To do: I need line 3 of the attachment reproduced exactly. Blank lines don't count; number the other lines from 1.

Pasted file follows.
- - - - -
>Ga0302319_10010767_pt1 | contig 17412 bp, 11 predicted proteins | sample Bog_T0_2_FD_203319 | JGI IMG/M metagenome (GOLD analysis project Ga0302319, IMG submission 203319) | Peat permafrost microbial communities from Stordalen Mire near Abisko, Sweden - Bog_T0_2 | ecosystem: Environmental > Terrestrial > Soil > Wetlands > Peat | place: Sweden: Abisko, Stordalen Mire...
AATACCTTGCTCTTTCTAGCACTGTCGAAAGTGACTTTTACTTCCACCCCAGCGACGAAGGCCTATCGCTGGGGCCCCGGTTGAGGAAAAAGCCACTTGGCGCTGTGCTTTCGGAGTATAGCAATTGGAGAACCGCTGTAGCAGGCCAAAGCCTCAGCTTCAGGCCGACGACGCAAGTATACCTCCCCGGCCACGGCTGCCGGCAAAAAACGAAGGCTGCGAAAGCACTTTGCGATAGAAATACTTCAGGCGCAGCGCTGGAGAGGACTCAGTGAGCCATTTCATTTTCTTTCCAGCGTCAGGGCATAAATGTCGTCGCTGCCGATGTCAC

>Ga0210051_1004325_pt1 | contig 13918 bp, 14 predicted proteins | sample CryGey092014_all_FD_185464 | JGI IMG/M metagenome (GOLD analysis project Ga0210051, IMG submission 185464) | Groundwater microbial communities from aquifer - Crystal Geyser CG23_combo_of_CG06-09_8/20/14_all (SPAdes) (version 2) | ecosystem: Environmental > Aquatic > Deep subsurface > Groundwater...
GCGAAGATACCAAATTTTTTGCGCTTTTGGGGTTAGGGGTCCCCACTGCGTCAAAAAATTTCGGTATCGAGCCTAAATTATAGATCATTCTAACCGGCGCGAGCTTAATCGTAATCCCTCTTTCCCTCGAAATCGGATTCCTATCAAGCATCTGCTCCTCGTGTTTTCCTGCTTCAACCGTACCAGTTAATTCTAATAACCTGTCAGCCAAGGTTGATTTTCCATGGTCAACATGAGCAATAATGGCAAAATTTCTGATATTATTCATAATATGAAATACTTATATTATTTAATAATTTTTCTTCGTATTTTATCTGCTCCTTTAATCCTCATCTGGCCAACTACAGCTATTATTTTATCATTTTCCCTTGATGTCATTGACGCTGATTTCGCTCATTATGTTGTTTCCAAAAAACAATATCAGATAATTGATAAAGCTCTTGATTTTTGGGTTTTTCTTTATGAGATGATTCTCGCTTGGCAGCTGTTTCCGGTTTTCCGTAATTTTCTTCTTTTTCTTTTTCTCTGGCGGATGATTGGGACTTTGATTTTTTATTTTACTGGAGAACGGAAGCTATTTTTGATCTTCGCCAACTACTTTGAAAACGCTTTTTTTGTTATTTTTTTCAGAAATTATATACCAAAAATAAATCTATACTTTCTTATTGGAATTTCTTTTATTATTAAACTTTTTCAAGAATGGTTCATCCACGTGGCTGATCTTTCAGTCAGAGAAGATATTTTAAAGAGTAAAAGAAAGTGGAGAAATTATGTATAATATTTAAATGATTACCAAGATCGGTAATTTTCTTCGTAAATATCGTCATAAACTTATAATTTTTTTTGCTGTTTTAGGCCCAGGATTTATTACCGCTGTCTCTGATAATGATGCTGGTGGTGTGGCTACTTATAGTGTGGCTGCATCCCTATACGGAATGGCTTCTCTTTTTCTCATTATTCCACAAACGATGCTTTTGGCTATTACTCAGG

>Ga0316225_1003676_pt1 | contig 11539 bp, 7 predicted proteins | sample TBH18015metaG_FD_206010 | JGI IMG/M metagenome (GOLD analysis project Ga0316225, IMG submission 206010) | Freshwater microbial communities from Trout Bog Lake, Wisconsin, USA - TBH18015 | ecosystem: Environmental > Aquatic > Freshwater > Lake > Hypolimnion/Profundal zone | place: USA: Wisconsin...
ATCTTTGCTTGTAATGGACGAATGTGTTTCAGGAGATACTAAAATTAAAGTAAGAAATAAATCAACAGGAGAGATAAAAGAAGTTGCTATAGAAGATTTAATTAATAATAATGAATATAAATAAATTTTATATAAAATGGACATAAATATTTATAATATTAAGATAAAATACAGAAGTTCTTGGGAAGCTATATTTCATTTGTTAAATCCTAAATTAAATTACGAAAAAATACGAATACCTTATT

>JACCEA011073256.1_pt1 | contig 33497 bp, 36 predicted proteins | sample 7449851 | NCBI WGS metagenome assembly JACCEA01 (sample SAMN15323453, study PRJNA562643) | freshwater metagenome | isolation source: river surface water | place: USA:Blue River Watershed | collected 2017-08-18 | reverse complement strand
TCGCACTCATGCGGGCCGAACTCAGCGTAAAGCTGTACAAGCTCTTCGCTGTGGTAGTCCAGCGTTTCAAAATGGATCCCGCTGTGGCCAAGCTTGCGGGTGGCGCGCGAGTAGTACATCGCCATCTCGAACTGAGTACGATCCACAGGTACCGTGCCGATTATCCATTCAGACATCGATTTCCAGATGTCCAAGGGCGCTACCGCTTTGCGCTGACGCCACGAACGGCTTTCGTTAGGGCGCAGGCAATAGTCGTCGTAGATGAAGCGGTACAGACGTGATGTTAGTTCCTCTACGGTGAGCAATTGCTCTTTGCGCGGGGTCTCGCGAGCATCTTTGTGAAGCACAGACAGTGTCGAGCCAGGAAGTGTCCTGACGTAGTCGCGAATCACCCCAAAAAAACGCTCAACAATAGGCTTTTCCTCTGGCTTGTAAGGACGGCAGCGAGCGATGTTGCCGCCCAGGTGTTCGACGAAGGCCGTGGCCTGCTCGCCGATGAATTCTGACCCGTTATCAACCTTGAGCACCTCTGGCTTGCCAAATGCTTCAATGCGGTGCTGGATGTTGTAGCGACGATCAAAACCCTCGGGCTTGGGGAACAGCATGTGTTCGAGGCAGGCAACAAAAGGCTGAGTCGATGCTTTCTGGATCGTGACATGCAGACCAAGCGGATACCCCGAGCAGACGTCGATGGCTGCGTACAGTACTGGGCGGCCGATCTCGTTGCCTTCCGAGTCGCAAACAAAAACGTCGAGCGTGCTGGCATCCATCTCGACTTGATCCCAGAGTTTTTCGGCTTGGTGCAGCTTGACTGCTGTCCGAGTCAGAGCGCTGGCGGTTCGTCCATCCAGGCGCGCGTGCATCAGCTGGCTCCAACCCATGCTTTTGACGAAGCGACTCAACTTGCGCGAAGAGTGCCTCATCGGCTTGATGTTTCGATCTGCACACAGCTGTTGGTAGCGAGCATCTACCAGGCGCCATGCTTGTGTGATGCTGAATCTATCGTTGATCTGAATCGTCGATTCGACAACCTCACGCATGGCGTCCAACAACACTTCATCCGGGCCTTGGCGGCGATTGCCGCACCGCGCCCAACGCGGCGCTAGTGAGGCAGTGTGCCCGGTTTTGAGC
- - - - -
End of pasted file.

>Ga0210051_1004325_pt1 | contig 13918 bp, 14 predicted proteins | sample CryGey092014_all_FD_185464 | JGI IMG/M metagenome (GOLD analysis project Ga0210051, IMG submission 185464) | Groundwater microbial communities from aquifer - Crystal Geyser CG23_combo_of_CG06-09_8/20/14_all (SPAdes) (version 2) | ecosystem: Environmental > Aquatic > Deep subsurface > Groundwater...